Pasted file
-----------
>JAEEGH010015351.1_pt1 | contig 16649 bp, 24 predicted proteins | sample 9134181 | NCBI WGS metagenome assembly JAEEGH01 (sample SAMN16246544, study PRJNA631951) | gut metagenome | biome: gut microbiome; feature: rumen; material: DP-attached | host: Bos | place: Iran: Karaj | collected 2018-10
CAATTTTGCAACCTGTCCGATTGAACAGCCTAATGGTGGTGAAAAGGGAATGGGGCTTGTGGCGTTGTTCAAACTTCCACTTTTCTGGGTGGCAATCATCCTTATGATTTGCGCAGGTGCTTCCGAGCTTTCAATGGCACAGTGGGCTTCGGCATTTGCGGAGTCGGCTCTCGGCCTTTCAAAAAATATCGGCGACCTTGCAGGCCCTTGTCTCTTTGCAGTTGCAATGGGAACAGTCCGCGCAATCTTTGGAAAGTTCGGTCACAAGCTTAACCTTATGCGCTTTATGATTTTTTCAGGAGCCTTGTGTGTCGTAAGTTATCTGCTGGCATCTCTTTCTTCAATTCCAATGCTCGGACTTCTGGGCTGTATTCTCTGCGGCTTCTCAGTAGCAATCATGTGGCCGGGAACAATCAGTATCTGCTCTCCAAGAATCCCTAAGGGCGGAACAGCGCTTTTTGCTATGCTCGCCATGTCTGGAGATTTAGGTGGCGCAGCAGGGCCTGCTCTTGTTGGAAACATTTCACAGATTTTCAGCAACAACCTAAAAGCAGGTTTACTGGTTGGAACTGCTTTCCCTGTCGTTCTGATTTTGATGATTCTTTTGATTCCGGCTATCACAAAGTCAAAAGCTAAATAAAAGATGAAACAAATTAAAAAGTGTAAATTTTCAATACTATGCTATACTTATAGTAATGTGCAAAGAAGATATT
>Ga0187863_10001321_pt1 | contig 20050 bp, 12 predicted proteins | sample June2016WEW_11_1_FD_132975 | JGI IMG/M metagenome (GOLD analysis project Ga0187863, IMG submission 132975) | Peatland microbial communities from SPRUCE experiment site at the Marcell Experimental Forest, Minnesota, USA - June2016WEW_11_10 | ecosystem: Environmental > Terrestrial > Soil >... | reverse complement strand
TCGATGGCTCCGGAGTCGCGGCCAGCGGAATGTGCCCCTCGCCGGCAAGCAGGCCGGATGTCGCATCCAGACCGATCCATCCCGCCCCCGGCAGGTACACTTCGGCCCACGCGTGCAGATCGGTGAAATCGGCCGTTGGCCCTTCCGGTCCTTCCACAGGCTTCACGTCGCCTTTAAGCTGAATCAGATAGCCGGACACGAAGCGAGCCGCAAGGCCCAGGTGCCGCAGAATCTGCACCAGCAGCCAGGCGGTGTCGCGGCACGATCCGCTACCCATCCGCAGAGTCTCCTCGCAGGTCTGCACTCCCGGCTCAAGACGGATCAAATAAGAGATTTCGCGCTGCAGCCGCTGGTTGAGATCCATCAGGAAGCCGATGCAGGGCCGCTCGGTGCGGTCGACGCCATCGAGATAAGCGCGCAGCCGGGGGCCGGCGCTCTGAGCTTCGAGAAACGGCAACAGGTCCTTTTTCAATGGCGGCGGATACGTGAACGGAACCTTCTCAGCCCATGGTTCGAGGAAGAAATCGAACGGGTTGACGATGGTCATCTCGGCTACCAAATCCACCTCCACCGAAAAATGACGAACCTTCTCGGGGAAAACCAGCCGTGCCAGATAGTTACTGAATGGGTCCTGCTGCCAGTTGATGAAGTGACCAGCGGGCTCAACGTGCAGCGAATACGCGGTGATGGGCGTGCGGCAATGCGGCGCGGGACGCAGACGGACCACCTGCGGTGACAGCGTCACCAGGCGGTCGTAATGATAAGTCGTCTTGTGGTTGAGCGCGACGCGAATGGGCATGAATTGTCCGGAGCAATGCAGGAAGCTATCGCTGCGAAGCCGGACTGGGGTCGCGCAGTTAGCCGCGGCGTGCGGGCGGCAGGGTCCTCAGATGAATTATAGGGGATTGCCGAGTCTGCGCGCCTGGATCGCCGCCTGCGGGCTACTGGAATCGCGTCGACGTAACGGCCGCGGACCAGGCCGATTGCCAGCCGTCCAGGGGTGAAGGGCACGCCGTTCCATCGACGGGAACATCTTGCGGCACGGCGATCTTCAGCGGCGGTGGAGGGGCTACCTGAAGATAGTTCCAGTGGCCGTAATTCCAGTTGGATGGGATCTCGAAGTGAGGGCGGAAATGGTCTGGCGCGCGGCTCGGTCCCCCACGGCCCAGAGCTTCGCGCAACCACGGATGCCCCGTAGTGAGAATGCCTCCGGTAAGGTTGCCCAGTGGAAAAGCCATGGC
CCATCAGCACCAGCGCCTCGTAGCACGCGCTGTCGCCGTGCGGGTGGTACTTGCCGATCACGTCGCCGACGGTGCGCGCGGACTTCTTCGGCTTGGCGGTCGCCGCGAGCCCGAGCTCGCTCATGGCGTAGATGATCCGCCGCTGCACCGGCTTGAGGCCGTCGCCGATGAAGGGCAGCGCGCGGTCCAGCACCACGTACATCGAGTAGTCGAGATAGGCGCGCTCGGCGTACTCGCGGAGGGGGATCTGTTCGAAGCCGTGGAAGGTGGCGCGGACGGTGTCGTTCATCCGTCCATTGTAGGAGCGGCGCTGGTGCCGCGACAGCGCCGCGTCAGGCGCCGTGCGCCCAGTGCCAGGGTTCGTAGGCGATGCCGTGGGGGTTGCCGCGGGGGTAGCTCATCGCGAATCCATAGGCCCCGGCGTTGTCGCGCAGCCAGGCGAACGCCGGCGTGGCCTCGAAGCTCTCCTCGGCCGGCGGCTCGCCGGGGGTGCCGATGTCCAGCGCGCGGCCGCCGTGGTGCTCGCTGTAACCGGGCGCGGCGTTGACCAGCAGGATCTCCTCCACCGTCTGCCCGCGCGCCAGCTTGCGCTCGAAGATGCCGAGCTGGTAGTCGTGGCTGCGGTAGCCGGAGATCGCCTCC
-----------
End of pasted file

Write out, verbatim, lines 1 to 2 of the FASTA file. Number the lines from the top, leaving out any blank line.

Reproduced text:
>JAEEGH010015351.1_pt1 | contig 16649 bp, 24 predicted proteins | sample 9134181 | NCBI WGS metagenome assembly JAEEGH01 (sample SAMN16246544, study PRJNA631951) | gut metagenome | biome: gut microbiome; feature: rumen; material: DP-attached | host: Bos | place: Iran: Karaj | collected 2018-10
CAATTTTGCAACCTGTCCGATTGAACAGCCTAATGGTGGTGAAAAGGGAATGGGGCTTGTGGCGTTGTTCAAACTTCCACTTTTCTGGGTGGCAATCATCCTTATGATTTGCGCAGGTGCTTCCGAGCTTTCAATGGCACAGTGGGCTTCGGCATTTGCGGAGTCGGCTCTCGGCCTTTCAAAAAATATCGGCGACCTTGCAGGCCCTTGTCTCTTTGCAGTTGCAATGGGAACAGTCCGCGCAATCTTTGGAAAGTTCGGTCACAAGCTTAACCTTATGCGCTTTATGATTTTTTCAGGAGCCTTGTGTGTCGTAAGTTATCTGCTGGCATCTCTTTCTTCAATTCCAATGCTCGGACTTCTGGGCTGTATTCTCTGCGGCTTCTCAGTAGCAATCATGTGGCCGGGAACAATCAGTATCTGCTCTCCAAGAATCCCTAAGGGCGGAACAGCGCTTTTTGCTATGCTCGCCATGTCTGGAGATTTAGGTGGCGCAGCAGGGCCTGCTCTTGTTGGAAACATTTCACAGATTTTCAGCAACAACCTAAAAGCAGGTTTACTGGTTGGAACTGCTTTCCCTGTCGTTCTGATTTTGATGATTCTTTTGATTCCGGCTATCACAAAGTCAAAAGCTAAATAAAAGATGAAACAAATTAAAAAGTGTAAATTTTCAATACTATGCTATACTTATAGTAATGTGCAAAGAAGATATT